Muslims in America – What Comes After Resistance?

The American Muslim community is currently embroiled in a struggle against the injustices being perpetrated by the Trump administration. As to whether these actions are truly injust or simply a matter of selective outrage, fueled by a model minority narrative, remains to be seen. But one question which hovers over American Muslims is what is their fate, post-resistance?

In reading Daniel L. Fountain’s Slavery, Civil War and Salvation: African American Slaves and Christianity 1830-1870, one is inspired to, drawing upon the religious history of black folks in America, ask the question: will American Muslims adopt the world-views, mores, and religion[s] of their “masters”? By this I mean to compare the history of African Americans and their conversion to Christianity to American Muslims and their future conversion to liberalism, secularism, and scientific atheism. In order to make this inquiry clear we must look at why and how Africans and their progeny converted to Christianity.

Anecdotal historical accounts of African religious life in antebellum America feeds us a narrative in which African slaves and their progeny converted to Christianity during their tenure as slaves. From this perspective we are left with the assumption that Christianity played a major role in the lives of slaves. However, recent scholarship gives a more convincing insight into the reality that Christianity did not come to play a significant role in the majority of African American lives until after emancipation. According to Fountain (amongst others),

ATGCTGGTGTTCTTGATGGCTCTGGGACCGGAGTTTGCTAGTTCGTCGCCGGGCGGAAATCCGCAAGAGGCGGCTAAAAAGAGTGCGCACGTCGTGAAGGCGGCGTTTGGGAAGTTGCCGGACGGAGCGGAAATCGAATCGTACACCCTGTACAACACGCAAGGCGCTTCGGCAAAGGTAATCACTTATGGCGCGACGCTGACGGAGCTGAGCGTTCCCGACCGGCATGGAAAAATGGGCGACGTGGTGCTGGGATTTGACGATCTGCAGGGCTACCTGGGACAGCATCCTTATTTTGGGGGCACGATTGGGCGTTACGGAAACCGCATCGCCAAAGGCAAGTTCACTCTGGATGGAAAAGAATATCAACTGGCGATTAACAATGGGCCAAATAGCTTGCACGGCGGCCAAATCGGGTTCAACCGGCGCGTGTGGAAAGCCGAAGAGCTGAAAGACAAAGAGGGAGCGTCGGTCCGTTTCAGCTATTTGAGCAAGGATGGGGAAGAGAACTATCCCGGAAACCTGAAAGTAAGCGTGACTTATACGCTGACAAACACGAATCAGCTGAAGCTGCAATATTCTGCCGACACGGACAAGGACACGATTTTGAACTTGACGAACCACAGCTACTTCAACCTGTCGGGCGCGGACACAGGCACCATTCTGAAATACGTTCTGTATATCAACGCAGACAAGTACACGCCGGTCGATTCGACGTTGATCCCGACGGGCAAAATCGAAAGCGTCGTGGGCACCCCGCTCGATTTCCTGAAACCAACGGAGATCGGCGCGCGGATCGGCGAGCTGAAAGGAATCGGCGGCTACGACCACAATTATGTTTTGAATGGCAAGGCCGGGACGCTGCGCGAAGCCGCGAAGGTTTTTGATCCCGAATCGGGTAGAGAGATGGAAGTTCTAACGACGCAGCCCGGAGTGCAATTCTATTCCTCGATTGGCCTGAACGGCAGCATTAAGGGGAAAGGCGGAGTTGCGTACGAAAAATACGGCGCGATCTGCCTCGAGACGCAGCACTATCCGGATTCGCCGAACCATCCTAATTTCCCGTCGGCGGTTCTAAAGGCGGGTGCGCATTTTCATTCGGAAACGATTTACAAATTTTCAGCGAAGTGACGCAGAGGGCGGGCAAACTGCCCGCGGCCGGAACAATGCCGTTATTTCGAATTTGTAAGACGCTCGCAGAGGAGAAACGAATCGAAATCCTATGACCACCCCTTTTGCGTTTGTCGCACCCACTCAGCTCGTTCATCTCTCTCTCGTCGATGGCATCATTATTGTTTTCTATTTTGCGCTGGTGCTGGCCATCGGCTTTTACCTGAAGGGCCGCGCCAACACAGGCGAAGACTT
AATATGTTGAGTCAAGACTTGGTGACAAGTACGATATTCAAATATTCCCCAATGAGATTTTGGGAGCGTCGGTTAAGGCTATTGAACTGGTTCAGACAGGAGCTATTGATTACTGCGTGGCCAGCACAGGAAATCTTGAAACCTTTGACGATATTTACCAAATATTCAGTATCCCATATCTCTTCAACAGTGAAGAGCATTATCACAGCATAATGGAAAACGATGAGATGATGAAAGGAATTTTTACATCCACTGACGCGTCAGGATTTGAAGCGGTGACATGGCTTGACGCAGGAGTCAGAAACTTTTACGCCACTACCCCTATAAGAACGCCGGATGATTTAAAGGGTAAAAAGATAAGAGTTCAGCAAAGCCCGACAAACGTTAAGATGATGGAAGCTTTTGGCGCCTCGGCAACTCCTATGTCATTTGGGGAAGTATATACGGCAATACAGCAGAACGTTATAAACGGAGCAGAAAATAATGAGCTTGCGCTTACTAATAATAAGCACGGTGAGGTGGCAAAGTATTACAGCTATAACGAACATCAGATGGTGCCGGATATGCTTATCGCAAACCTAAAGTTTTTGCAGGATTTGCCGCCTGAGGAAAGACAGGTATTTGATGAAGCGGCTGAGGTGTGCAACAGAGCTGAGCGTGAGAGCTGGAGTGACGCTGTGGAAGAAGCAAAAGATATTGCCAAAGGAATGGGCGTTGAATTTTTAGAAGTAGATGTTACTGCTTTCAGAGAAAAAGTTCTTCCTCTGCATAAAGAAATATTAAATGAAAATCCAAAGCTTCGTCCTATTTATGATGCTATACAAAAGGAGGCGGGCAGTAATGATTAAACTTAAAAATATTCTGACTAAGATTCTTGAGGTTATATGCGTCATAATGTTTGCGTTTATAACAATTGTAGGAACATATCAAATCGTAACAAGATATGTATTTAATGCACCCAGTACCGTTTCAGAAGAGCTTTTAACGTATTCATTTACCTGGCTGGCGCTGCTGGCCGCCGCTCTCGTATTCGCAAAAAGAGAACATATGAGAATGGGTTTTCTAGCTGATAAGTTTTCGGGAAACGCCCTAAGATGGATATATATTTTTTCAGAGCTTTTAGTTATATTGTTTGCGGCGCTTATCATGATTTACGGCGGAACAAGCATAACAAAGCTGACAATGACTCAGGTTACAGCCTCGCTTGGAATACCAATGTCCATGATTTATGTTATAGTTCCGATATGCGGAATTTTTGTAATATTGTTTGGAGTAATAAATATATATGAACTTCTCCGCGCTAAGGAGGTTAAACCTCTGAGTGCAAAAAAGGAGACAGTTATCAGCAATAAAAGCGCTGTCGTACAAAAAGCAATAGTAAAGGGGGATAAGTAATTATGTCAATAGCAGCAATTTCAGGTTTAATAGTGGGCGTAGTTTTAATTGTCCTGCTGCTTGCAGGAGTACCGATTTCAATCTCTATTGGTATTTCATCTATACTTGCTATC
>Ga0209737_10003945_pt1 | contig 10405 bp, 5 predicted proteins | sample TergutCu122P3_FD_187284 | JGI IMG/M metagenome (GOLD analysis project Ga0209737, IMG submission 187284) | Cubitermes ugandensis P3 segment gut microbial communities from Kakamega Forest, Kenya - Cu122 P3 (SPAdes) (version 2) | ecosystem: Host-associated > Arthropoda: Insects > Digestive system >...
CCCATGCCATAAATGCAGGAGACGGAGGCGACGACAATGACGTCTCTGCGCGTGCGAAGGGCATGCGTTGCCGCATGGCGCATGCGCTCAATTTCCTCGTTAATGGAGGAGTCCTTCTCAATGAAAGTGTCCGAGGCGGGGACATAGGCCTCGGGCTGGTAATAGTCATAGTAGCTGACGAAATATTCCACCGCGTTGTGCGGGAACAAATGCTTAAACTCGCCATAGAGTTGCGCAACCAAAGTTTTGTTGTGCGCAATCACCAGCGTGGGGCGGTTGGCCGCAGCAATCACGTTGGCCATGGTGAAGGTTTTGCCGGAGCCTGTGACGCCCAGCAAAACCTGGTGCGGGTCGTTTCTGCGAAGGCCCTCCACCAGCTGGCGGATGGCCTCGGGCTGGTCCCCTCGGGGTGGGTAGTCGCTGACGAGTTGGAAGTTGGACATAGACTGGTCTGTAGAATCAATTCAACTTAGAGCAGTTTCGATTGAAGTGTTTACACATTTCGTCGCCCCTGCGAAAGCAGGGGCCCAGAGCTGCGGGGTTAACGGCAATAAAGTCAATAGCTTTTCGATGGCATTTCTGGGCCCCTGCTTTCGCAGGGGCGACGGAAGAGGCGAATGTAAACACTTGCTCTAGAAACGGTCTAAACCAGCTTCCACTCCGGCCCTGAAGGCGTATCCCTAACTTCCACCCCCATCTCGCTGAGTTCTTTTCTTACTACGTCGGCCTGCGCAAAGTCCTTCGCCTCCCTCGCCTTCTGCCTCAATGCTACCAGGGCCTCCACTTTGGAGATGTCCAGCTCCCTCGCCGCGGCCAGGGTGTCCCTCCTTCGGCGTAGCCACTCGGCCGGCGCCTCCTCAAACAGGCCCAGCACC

“more than 60 percent of the slaves surveyed indicated that they were not Christians while enslaved (emphasis mine)1.”

My point being here is to challenge the notion that Christianity was a form of slave resistance. Instead, I argue that, since Christianity did not gain significant ground amongst African Americans until post-emancipation, it was more a means of assimilation than resistance. Fountain quotes nineteenth century physician and all around social agitator, Thomas Low Nichol, as saying,

“[t]he Southern people are eminently religious, and their negroes follow their example (emphasis mine)2.”

Whereas in the nineteenth century, the religion of America — and those who stood in position to impart “freedom” to slaves — was Christianity, the religions of America today are increasingly liberalism, secularism, and scientific atheism, and thus, my concern is, will American Muslims embrace the religions of those who stand ready yet again to impart “freedom” to American Muslims? While some have balked at the heavy-handed tone in a recent article penned to American Muslim activists, I am equally concerned about the temptation for American Muslims to go down the same road as their previous American brethren did. In fact, as Fountain argues, it was,